“It’s just the way Black people live. Everything you do, every job you have, even your marriages are involved with what it means to be ex-slaves,” she said, adding that, “You’re always working towards freedom.”

Despite the sheer scale of the Stay Out, the movement often falls into the shadow of the busing crisis, a better-known chapter of Boston’s desegregation history. One reason for this, Napier said, is the media coverage.

Published 20 years after the 1964 Stay Out and during Boston’s busing crisis, J. Anthony Lukas’ “Common Ground” became the definitive story of desegregation, chronicling the busing crisis through the perspective of three families.

Language may have played a role too.

Where other cities like Chicago and New York called their movements “boycotts,” Boston stuck with the less “scandalous” term of “Stay Out.” News and other media clung to and sensationalized the violent reactions to busing in a way that they couldn’t do with the peaceful Stay Outs, rendering it less talked about.

Long overdue change

Even after the success of the 1964 Stay Out, it was years before Boston’s elected officials responded to the demands of Breeden, Day and their colleagues, because “the Boston School Committee was full of people who did not care about Black people — did not want to change,” Napier said.

Miletsky agreed. Why the Boston School Committee was so resistant to change can be explained by the dynamics of Boston’s population demographics.

At the time, the city was comprised of a unique mix of ethnic and immigrant groups. One of those groups, Irish Americans, held positions on the Boston School Committee, having come into power in the late 19th and 20th centuries.

They had faced discrimination and prejudice in the face of anti-Catholic sentiment in the nation in the late 19th century, Miletsky said, and Boston was also home to the Brahmin, “the proper Bostonian” descended from England, which increased tensions.

“In other words, you have a very strange hierarchy, where, in some ways, African Americans were, at least from the ruling class perspective, seen as being sort of maybe a rung higher in some ways than the Irish themselves,” Miletsky said.

As such, Irish Americans in leadership positions, including those on the School Committee, felt they were defending what was theirs. Because they were unwilling to concede the power they had long been starved of, they refused to acknowledge the requests of Black Bostonians.

When the expected change stalled, Black leaders continued organizing soon after the Stay Out. They founded independent schools, and they created “Operation Exodus,” a busing program within Boston, and the Metropolitan Council for Educational Opportunity, or METCO, which still to this day transports Boston students to suburban schools.

“There’s something really, for me, inspiring about seeing what has been done in the past and seeing how those legacies linger even today,” she said. “People are still making Freedom Schools because that kind of impulse to protect Black children through this very specific expression reverberates throughout history.”

Preacely said she is proud of the work she and other leaders did, adding that the robust curriculum and empowerment contributed positively to the city. But she admitted that much of their work was driven by an almost naive optimism based on the changes happening around the world and in the South back then.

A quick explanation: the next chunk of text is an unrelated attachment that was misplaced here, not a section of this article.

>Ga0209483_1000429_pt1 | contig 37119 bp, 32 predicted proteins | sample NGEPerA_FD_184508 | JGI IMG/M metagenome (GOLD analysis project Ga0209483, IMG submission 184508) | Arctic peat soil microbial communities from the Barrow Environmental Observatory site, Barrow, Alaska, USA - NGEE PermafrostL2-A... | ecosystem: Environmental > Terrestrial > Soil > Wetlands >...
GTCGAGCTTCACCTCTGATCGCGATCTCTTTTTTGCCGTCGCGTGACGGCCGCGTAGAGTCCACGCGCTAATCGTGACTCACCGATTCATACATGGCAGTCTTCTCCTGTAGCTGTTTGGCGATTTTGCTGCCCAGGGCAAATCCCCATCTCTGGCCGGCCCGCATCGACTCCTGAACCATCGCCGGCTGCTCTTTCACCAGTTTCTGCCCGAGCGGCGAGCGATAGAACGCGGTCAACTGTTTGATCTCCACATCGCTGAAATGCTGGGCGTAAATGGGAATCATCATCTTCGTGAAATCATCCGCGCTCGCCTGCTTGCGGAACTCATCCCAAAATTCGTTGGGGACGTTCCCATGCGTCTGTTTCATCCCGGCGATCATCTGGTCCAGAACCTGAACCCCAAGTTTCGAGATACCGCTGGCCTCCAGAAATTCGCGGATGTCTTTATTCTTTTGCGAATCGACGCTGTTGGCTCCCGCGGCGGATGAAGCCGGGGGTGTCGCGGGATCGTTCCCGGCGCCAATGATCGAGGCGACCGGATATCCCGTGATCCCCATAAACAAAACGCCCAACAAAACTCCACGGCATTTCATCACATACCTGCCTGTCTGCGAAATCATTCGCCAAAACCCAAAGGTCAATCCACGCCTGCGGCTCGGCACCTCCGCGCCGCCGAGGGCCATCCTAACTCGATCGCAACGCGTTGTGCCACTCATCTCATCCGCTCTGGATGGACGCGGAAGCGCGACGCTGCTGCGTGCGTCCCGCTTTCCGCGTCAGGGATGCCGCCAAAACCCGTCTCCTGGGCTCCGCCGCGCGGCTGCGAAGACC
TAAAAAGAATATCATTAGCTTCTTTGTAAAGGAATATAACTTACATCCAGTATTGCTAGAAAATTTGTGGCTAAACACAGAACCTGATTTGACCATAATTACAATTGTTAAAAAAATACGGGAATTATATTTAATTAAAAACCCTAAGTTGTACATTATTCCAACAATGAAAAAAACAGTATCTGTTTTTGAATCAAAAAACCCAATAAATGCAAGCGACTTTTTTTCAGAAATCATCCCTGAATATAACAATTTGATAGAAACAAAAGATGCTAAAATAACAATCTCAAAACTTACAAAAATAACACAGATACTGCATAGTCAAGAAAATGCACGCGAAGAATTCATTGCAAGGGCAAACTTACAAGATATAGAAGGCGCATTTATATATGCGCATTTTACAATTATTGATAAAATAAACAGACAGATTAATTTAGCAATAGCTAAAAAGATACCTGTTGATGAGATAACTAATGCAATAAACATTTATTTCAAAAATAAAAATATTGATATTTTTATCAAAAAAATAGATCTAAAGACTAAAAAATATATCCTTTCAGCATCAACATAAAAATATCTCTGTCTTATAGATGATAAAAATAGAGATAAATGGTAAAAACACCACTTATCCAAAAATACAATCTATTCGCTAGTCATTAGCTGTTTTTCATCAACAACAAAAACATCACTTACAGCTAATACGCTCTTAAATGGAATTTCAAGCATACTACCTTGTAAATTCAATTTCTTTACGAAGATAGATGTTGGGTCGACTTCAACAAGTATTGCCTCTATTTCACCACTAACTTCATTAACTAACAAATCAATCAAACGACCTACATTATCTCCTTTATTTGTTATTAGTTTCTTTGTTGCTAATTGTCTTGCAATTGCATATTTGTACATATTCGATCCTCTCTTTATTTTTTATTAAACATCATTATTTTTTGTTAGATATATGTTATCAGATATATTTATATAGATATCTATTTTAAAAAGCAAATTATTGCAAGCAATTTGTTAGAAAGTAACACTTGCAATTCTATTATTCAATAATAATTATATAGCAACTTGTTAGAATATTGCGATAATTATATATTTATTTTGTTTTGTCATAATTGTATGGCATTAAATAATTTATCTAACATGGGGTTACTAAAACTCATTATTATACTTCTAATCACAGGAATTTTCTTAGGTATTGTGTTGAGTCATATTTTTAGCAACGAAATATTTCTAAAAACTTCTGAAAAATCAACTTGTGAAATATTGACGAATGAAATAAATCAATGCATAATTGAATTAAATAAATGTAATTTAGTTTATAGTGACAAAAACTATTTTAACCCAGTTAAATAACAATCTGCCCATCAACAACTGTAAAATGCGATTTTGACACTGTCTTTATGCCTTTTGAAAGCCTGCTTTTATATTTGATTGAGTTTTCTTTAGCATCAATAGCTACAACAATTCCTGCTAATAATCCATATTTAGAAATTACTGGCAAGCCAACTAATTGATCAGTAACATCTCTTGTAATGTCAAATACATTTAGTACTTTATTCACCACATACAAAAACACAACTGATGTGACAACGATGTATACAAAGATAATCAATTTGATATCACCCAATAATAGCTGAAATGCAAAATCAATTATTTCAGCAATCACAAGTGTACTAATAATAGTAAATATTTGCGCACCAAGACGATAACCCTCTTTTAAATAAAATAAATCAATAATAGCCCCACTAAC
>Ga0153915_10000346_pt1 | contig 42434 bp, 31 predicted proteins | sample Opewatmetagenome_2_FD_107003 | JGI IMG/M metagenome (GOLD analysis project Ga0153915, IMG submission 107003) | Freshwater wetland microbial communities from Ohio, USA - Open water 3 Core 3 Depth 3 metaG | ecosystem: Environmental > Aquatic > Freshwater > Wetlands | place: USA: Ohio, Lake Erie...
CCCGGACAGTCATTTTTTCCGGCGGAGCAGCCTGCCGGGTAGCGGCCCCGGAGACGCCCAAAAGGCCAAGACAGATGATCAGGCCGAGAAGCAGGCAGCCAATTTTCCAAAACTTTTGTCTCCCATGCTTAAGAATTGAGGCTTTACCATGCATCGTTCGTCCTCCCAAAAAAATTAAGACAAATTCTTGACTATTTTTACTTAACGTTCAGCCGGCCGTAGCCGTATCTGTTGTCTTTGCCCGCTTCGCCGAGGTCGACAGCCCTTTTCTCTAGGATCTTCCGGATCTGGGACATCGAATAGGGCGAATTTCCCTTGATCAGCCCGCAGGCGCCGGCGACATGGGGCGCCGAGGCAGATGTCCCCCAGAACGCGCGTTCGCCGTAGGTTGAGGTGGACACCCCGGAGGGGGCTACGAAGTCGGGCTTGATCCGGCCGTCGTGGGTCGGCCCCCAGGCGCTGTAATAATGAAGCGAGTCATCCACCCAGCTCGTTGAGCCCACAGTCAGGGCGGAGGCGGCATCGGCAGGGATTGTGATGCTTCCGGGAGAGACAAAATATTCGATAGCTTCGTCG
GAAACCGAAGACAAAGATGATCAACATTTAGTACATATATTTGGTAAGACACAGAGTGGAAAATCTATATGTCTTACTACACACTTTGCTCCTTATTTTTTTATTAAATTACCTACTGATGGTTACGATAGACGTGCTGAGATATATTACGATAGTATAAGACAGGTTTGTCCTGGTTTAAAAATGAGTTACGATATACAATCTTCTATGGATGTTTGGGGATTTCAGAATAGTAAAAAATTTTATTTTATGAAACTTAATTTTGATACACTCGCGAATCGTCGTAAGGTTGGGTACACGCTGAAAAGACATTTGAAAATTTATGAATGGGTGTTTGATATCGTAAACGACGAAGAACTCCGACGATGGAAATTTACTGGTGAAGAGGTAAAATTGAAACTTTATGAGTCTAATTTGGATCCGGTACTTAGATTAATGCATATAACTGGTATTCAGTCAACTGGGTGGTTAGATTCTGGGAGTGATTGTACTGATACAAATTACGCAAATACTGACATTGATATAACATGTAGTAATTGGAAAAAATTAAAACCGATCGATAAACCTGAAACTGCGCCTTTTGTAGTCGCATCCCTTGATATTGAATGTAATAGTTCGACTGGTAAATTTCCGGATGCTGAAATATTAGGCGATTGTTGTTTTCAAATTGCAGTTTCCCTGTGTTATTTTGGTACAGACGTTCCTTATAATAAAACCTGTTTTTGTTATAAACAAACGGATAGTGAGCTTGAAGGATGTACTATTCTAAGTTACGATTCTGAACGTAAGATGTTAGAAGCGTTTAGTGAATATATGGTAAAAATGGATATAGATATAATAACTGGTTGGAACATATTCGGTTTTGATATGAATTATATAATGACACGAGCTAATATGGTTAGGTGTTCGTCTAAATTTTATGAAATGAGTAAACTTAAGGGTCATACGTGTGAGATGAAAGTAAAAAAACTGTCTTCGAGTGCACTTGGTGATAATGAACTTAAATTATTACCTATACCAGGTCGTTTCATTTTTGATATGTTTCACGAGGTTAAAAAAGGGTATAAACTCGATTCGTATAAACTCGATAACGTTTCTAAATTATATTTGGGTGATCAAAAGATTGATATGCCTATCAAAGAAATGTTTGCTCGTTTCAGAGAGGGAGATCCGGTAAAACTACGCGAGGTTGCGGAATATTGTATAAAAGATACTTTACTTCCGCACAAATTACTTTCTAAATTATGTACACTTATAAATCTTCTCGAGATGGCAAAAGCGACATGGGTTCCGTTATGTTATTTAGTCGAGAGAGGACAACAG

“We felt that all we had to do is call attention to these wrongs…. We knew that the world was not in a wonderful place, but we were still very hopeful,” she said. “And we felt that [the Stay Out] would lead to institutional change.”

Ten years after the Stay Out, on June 21, 1974, Judge W. Arthur Garrity ordered the desegregation of Boston’s schools against the backdrop of mounting racial tensions. Where white people had previously been supportive of integration in the form of the Stay Outs, the reaction to busing was much more violent.

“When talking about busing, or when talking about the history of education in Boston, we’re specifically talking about white Bostonians feeling a type  of way, and then white suburbanites feeling differently,” Napier said.

White suburbanites saw the Stay Out as an opportunity for personal enrichment and a way to participate in the Civil Rights Movement, but they were still distant from the nucleus of the issue.

“White suburbanites were all for supporting the problems that were happening in the city because it wasn’t really their problem, yet,” Napier said, adding that “white suburbanites support is not the same thing as white Bostonians.”

When Jones and his fellow organizers began planning the Stay Out, they expected widespread transformation to follow.

“In the 60s … we thought we were going to change the country. We thought we were going to change this region. We thought we were on the way to getting really serious change,” he said. “And … come to find out there were all kinds of ways that made that impossible.”

While the Stay Out didn’t immediately lead to the change in the education system they hoped for, Jones said he recognizes the positives that proceeded — Operation Exodus, METCO, which his wife Catherine Jones was involved in, and the Racial Imbalance Act of 1965, which declared that school systems throughout the Commonwealth had to racially integrate their schools.

Today, the progress is more apparent. Jones pointed to the Boston City Council, which is made up mostly of women and people of color. He didn’t think he’d live to see that happen.

“At the end of the day … it’s a marathon and anybody who wants to get involved in this has to make a commitment for life,” he said. “It’s not: in one day and out the next. It’s staying at this stuff for a long, long time, and that’s what’s going to make change.”

Boston black history, busing, Freedom Schools, Freedom Stay Out, Massachusetts Freedom Movement, school desegregation